Sean McCoy LMT

Dynamic Stretching

Never before in the history of our species has man been so sedentary. And the effects of our sedentary behaviors couldn’t be more counter productive to the goals of living an active healthy lifestyle. To counter this evolved postural freezing into place, one must find more opportunities to stretch. Often this results in a daily stretch routine. Often after a workout routine. And while anytime spent stretching is good time: this limited stretching being done post workout is not going to really help.

In addition to that 40-60 second stretch of a particular muscle group each morning; think about 40-60 stretches of 1-2 seconds each. If you will consider going to your “full range of motion” for even just a second, and doing that several times every waking hour. You will be doing one of the best things you can do to keep the benefits of your massage lasting as long as possible.

The following is a compilation of ways to target specific muscle groups, subject to computer posture, in a Dynamic Stretching mindset. However, this should only be used as inspiration while you consider your own daily routines; and where Dynamic Stretching might be integrated.

To Get You Thinking...


Doorway Pause

Raise your elbows to your shoulders and using your forearms; gently crash into the sides of an open doorway. Just a quick opening of your entire anterior almost to its fullest. This is not about pain, it is about going to that perfect amount of stretch. The pain, if you can call it pain, is that you only stretch for 1 second. Quick up, stretch and then release. You are on your way. How many opportunities can you find in your day for a Doorway Pause?

Variations of this stretch include a lintel reach for maximum pectorals and teres movement. Or hands out to the sides in "the prison handoff" as a way to stretch the carpal tunnel area.


Door Butt Drop

To quickly loosen and stretch the low back, go to the nearest door, and grab both handles. Place your feet at a shoulder width, or wider. Lean back only enough to feel gravity working on your Sacro-Iliac Joint (SI) Then gently rotate your hips and continue to encourage gravity to pull where it feels best.
This stretch is not really very sneaky, nor is it quick. I would encourage you to enjoy this stretch for several moments, at least. Stand up, reposition your feet and then gently drop back down into the stretch as a way to get more area stretched.


Chair Twist

Reach around the back of that chair and gently twist your spin. To feel the twist lower in your back, sit up straight and tall. Rock your hips gently while stretching to encourage an even greater amount of twist. For a deeper twist: turn and face the back of the chair in a seated position (if possible). Grab the back of the chair with the opposite hand of the direction you are going to twist. Use your hand to assist you in getting all of the twist available.
Remember! Stretching is about going to discomfort, but then easing back a little bit and enjoying the almost painful stretch.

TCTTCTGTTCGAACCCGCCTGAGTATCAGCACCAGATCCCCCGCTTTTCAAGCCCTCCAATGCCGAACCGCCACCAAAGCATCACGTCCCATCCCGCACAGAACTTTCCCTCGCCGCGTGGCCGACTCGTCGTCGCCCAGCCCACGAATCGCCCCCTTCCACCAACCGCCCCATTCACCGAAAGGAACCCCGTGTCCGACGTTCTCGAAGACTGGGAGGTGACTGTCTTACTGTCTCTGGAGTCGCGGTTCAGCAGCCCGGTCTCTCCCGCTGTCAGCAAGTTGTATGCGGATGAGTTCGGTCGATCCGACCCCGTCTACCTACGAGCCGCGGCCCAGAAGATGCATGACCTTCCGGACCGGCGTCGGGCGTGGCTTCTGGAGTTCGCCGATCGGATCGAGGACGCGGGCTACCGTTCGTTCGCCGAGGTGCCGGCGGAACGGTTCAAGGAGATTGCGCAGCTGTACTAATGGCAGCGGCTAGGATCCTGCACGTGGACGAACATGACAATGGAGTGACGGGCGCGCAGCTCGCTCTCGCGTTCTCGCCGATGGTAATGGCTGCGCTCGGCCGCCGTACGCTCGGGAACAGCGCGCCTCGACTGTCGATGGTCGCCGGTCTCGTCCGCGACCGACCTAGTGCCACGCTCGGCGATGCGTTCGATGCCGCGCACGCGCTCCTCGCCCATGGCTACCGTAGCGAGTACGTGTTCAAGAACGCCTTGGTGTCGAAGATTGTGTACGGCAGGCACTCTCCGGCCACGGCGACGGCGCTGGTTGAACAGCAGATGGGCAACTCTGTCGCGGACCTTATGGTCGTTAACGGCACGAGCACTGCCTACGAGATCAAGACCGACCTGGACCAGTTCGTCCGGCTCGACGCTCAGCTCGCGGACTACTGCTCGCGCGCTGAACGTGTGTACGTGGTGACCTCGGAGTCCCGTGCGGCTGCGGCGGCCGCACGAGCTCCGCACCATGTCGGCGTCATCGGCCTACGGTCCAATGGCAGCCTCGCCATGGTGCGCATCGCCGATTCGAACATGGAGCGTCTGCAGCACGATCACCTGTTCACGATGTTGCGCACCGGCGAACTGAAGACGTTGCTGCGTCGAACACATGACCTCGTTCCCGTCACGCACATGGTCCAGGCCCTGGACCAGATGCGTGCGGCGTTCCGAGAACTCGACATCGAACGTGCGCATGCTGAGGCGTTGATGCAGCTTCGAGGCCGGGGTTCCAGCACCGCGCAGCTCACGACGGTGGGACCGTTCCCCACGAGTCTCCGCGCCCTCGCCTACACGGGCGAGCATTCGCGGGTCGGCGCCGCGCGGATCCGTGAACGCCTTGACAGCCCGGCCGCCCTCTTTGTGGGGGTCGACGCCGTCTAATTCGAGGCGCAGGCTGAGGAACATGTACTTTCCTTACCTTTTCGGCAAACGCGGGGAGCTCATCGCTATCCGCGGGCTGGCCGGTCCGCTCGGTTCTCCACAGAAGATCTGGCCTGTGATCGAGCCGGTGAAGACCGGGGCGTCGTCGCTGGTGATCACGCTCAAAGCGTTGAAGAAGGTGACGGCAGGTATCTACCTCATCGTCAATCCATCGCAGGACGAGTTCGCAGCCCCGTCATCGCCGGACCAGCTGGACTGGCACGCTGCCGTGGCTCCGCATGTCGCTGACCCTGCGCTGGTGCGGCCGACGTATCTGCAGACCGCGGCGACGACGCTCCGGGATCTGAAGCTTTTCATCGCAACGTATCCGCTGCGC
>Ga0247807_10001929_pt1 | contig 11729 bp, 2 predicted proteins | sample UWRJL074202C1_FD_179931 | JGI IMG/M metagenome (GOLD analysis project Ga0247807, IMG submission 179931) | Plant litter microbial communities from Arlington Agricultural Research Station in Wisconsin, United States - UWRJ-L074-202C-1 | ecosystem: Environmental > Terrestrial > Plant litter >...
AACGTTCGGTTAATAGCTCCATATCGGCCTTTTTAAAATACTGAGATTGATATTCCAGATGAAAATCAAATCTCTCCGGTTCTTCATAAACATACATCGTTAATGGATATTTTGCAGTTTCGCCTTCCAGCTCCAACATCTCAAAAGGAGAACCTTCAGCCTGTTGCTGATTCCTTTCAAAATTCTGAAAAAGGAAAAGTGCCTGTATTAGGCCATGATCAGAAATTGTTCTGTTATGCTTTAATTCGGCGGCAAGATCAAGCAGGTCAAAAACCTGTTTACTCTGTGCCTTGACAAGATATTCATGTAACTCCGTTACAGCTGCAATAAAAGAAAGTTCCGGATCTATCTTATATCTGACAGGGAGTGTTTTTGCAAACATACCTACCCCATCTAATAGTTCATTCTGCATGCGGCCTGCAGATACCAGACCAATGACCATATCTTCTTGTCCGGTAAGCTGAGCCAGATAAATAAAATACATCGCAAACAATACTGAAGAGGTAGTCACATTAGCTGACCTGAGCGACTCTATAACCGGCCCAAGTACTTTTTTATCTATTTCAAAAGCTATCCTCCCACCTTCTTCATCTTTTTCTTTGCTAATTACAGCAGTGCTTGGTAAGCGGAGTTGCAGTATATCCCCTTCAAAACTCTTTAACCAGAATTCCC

Chair Squat

Where ever you are sitting, right now; just stand up, right? Not so fast. Actually, nice and slow. You can raise your elbows out in front of you, or just give yourself a hug.
Either way, make sure you are sitting up straight and tall. Now slowly stand up, moving your upper body, as little as possible. Think about how quietly you can stand up? And then, just as quietly, sit back down.
This is almost more of an exercise. But what you should realize is that when you hold your core still, as you are standing - you are gently removing inhibition from your Ilio-Psoas Complex as well as opening your quads.
This is the stretch: Just to not be inhibited.

Breathing & Visulization Reduce Stress

A technique known as “Box Breathing” is clinically proven to reduce stress [2]. It is easy to incorporate this technique into any dynamic stretching routine. By adding a layer of breathing control, you will also improve the overall quality of the stretch.

Start your dynamic stretch and slowly inhale for 4 seconds as you move into the full stretch. Then hold your breath for 4 seconds while you are in that full stretch. Now, slowly exhale for 4 seconds as you release the stretch and return to your starting position. Once fully exhaled, and in starting position; just hold for 4 seconds. You can repeat as often as you like, or be done. Doing this just once is enough to trigger the psychological benefit.

Another proven technique to improve stress reduction is “Visualization”. While you are “Box Breathing”, focus your mind on your particular vision of yourself in a state of relaxation. Or of being pain free. Even as little as 16 seconds of controlled breathing and attempted mental refocus can trigger stress relieving benefits. Especially for those who practice these techniques routinely. Visualization can be as simple as; imagining what you look like and how it must feel to be relaxed. Try to make your visualization one that is realistic, and in the moment. Trying to imagine yourself in your “happy place” might require more than 16 seconds. Try to keep your vision brief, specific and easily repeatable. As simple as the dynamic stretch you are about to perform. As simple as the box breathing technique you are adding to the stretch. A vision of you having already achieved your goal [3].